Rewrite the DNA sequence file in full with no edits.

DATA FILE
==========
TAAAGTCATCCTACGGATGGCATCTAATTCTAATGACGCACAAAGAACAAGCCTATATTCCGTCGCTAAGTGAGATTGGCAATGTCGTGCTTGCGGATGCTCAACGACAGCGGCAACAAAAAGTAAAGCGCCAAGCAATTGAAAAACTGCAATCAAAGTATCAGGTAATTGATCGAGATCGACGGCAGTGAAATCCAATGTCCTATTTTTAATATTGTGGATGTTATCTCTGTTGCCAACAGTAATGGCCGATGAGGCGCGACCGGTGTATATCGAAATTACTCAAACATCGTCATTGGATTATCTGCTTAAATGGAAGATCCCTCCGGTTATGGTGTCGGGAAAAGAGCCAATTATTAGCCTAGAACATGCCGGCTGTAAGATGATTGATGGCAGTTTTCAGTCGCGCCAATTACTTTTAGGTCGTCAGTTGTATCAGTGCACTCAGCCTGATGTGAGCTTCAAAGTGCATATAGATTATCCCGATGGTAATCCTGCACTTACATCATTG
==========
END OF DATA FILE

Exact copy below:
TAAAGTCATCCTACGGATGGCATCTAATTCTAATGACGCACAAAGAACAAGCCTATATTCCGTCGCTAAGTGAGATTGGCAATGTCGTGCTTGCGGATGCTCAACGACAGCGGCAACAAAAAGTAAAGCGCCAAGCAATTGAAAAACTGCAATCAAAGTATCAGGTAATTGATCGAGATCGACGGCAGTGAAATCCAATGTCCTATTTTTAATATTGTGGATGTTATCTCTGTTGCCAACAGTAATGGCCGATGAGGCGCGACCGGTGTATATCGAAATTACTCAAACATCGTCATTGGATTATCTGCTTAAATGGAAGATCCCTCCGGTTATGGTGTCGGGAAAAGAGCCAATTATTAGCCTAGAACATGCCGGCTGTAAGATGATTGATGGCAGTTTTCAGTCGCGCCAATTACTTTTAGGTCGTCAGTTGTATCAGTGCACTCAGCCTGATGTGAGCTTCAAAGTGCATATAGATTATCCCGATGGTAATCCTGCACTTACATCATTG